Will attacks on Obama backfire?
Bill Clinton faced fresh criticism for his attacks on Barack Obama after he compared Obama's South Carolina primary win to Jesse Jackson's wins in the heavily black state two decades ago. If a Republican had portrayed Obama as a "Rev. Jackson-style b
Advisers to Hillary Clinton said that her husband, Bill Clinton, would probably shift into a less combative role in her campaign after his attacks on Barack Obama drew sharp criticism from powerful Democrats. The latest controversy came after the former president compared Obama’s resounding victory in Saturday’s South Carolina primary, in which slightly more than half the voters were African-American, to Jesse Jackson’s victories in the state in 1984 and 1988. Hillary Clinton said the comparison was just an off-the-cuff remark. Critics accused Bill Clinton of suggesting that Obama merely appealed to black voters because he is black. (The New York Times, free registration)
What the commentators said
Democrats must be “shocked” to see the Clintons use their “divisive politics” being used “against one of their own,” said The Wall Street Journal in an editorial. If a Republican had so blatantly tried to portray Obama—whose explicit campaign theme has been transcending race and uniting the country—as a “Rev. Jackson-style black candidate,” he would have been denounced as a “racist” trying to whip up support among white voters with a GOP “Southern strategy.” It will be “fascinating to see if Democrats and the press let the Clintons get away with” playing the race card so shamelessly.
Obama’s South Carolina win showed him to be much more than the “black candidate,” said The Christian Science Monitor in an editorial. He “drew votes across both racial and gender lines,” and nearly beat Clinton among white male voters. More importantly, Obama “stuck to the high ground” by refusing to play the race card in a bid for plentiful black votes.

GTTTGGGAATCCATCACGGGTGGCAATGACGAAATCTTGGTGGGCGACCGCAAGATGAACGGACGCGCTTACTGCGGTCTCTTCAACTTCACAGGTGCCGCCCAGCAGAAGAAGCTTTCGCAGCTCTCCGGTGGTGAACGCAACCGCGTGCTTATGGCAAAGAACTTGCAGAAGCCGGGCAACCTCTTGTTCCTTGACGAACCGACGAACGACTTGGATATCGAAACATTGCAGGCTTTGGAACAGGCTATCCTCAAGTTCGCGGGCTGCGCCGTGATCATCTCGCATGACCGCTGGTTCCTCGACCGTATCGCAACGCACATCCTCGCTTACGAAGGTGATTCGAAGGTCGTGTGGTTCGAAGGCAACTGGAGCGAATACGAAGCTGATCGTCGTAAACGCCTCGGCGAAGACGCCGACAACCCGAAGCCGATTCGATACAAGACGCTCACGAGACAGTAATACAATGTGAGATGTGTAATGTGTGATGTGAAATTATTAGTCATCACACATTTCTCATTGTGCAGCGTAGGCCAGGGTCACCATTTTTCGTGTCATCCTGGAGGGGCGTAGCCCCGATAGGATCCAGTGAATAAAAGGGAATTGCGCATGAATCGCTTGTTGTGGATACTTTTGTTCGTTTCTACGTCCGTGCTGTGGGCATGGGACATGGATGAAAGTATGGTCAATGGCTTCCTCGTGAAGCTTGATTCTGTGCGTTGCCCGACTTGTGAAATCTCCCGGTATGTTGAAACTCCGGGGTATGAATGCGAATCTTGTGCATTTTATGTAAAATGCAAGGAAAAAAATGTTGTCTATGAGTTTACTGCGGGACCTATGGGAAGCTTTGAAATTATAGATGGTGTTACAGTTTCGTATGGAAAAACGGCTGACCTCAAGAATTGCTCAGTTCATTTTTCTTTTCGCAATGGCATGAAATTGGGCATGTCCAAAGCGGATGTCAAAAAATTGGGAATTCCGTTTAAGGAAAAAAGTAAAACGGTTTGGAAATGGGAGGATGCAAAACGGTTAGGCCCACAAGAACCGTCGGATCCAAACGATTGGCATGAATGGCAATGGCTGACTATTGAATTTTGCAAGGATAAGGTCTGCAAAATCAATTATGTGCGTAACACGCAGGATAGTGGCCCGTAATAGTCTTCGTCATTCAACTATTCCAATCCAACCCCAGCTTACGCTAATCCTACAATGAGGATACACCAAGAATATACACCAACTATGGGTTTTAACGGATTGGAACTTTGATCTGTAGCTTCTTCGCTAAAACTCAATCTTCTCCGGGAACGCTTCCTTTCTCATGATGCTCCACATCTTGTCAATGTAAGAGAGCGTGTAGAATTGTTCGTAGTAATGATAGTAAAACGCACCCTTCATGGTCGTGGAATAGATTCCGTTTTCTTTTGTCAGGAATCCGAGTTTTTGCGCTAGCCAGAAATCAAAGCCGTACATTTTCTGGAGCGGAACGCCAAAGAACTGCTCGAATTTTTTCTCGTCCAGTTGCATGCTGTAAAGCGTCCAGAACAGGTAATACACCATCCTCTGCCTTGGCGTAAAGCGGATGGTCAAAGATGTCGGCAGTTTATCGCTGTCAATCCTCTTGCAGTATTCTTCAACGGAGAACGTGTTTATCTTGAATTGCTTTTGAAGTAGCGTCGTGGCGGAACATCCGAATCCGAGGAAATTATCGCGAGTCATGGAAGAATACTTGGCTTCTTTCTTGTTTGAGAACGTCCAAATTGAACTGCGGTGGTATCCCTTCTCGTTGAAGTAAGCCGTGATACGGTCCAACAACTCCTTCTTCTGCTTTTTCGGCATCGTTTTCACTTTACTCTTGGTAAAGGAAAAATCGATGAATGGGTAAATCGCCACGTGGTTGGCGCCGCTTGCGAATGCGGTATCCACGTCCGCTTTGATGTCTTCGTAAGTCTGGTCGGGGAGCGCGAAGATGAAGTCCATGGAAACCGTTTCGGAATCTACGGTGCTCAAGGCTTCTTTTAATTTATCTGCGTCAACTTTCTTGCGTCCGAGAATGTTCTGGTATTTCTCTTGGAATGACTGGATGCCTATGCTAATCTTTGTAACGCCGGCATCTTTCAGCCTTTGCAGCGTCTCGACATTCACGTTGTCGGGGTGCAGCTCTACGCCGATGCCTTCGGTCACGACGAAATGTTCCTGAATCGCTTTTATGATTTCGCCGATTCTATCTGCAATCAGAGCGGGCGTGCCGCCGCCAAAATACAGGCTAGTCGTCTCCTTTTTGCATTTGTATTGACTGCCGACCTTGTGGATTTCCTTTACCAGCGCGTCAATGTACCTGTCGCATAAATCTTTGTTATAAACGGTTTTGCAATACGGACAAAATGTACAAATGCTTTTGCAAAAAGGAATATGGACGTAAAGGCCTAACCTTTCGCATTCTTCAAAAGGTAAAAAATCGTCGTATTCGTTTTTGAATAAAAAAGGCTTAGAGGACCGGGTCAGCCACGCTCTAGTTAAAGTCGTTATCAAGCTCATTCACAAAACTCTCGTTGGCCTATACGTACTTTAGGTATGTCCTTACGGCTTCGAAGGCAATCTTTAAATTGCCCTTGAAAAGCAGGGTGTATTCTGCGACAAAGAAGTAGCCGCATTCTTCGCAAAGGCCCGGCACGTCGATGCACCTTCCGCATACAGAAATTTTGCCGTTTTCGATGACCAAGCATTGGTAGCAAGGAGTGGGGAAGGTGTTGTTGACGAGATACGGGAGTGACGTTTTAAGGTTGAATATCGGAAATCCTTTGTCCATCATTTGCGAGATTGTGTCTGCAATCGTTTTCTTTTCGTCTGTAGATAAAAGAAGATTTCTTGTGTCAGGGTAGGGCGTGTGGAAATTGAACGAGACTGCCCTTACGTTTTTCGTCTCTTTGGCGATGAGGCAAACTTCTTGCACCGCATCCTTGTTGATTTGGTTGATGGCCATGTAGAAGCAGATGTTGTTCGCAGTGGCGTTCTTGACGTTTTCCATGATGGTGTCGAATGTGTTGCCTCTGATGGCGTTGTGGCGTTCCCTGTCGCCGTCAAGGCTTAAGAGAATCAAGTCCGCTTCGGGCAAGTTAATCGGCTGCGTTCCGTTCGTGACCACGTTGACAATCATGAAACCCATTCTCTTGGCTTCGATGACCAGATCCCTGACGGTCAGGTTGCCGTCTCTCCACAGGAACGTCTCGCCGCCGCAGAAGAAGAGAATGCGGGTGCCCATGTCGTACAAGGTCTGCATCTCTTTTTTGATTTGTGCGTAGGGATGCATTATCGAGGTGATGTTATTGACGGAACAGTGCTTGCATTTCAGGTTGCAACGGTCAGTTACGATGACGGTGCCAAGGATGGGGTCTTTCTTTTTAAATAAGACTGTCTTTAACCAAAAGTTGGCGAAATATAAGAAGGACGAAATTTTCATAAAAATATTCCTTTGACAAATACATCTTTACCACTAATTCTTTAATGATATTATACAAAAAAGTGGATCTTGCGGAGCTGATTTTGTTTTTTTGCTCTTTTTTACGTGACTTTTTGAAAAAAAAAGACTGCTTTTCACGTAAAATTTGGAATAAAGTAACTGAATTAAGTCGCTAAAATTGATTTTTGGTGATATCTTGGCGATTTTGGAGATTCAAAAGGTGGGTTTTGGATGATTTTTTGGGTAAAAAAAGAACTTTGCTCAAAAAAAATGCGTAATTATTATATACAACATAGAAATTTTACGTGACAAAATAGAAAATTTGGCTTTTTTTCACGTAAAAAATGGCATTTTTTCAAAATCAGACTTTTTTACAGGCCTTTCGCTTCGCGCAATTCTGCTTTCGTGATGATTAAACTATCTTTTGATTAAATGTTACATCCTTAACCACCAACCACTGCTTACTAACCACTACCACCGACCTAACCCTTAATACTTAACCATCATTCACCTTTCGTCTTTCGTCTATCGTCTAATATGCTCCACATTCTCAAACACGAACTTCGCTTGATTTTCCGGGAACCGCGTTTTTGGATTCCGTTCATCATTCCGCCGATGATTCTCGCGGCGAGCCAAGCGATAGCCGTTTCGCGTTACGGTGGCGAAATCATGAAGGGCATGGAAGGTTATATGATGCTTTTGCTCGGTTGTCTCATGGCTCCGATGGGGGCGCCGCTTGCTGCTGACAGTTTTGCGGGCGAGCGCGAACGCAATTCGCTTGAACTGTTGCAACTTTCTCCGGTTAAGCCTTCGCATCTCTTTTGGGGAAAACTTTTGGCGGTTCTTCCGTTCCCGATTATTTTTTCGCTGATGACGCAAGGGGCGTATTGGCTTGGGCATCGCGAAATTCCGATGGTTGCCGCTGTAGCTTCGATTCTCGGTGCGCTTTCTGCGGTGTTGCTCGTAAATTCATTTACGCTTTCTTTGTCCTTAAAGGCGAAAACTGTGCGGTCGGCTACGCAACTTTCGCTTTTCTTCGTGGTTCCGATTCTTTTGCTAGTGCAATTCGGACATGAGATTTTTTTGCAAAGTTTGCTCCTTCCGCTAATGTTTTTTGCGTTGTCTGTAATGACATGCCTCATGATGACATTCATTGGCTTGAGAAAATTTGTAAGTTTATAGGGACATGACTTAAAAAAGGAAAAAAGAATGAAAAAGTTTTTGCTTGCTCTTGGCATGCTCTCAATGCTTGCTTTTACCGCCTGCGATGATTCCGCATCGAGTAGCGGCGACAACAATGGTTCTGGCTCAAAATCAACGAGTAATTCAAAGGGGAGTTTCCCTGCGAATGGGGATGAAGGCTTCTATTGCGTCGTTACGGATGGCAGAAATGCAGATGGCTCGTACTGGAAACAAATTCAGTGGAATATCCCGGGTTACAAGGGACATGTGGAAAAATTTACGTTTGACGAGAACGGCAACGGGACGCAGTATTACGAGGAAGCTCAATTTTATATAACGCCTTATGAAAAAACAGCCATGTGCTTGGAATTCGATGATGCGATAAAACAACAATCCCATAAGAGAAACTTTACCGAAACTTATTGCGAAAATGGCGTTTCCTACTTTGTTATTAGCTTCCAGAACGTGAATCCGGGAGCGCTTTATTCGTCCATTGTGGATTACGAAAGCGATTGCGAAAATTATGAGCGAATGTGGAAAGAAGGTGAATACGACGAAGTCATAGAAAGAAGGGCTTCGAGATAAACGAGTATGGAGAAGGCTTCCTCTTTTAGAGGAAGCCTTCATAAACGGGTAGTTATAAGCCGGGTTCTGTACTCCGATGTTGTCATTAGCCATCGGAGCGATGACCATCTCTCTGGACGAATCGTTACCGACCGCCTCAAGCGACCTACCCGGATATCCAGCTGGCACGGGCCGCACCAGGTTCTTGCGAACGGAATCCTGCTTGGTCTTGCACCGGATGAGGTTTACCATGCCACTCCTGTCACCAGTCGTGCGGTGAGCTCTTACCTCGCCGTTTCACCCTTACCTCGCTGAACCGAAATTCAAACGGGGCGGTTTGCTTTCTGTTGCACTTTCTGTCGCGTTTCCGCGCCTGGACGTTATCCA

There's no denying the significance of Obama’s historic victory, said the Los Angeles Times in an editorial. Obama is the “first black man with a realistic opportunity to be elected president of the union that Lincoln saved.” And “black men and women stood beside whites and a smattering of Latinos” to make him a state’s Democratic nominee in “the Confederacy’s cradle.” Whether you support Obama or Clinton, that’s “a moment to treasure.”
The Clintons are making a “risky gamble” by attacking Obama, said Robert Novak in the Chicago Sun-Times. “They are betting that African Americans will forget the slurs of January and loyally troop to polls in November.” A Clinton pollster has even said that Hispanic voters wouldn’t vote for a black candidate, attempting to create a “brown firewall” for Clinton’s campaign by “condoning Latino racial hostility toward the first African-American with a chance to become president.”
For anyone who was ever a “fan” of Bill Clinton, said Richard Stern in a New Republic blog, the spectacle of the last few days has been hard to watch. “The charming, decent, empathetic, learned, hard-working, sincere human being I once thought so wonderful,” now “black-baits as if an older, meaner Arkansas voice was let loose in him; he distorts Obama’s remarks about Republicans and Reagan as if he were the liar the impeachment-mad Republicans claimed he was.” He couldn’t do more to “sink Hillary’s candidacy” if he tried.
THE WEEK'S AUDIOPHILE PODCASTS: LISTEN SMARTER
MOST POPULAR ON THE WEEK
- If a nuclear bomb exploded in downtown Washington, what should you do?
- 31 TV shows to watch in 2014
- There's a number of reasons the grammar of this headline could infuriate you
- How to be more satisfied with your life, according to science
- What would a U.S.-Russia war look like?
- He said he was leaving. She ignored him.
- 7 ways to quickly become a master at anything
- The Warren Buffett formula: How you can get smarter
- The contentious policy at the heart of Cliven Bundy's armed standoff with the government
- How any actor (even a really nice one) can play a truly evil villain like King Joffrey
Subscribe to the Week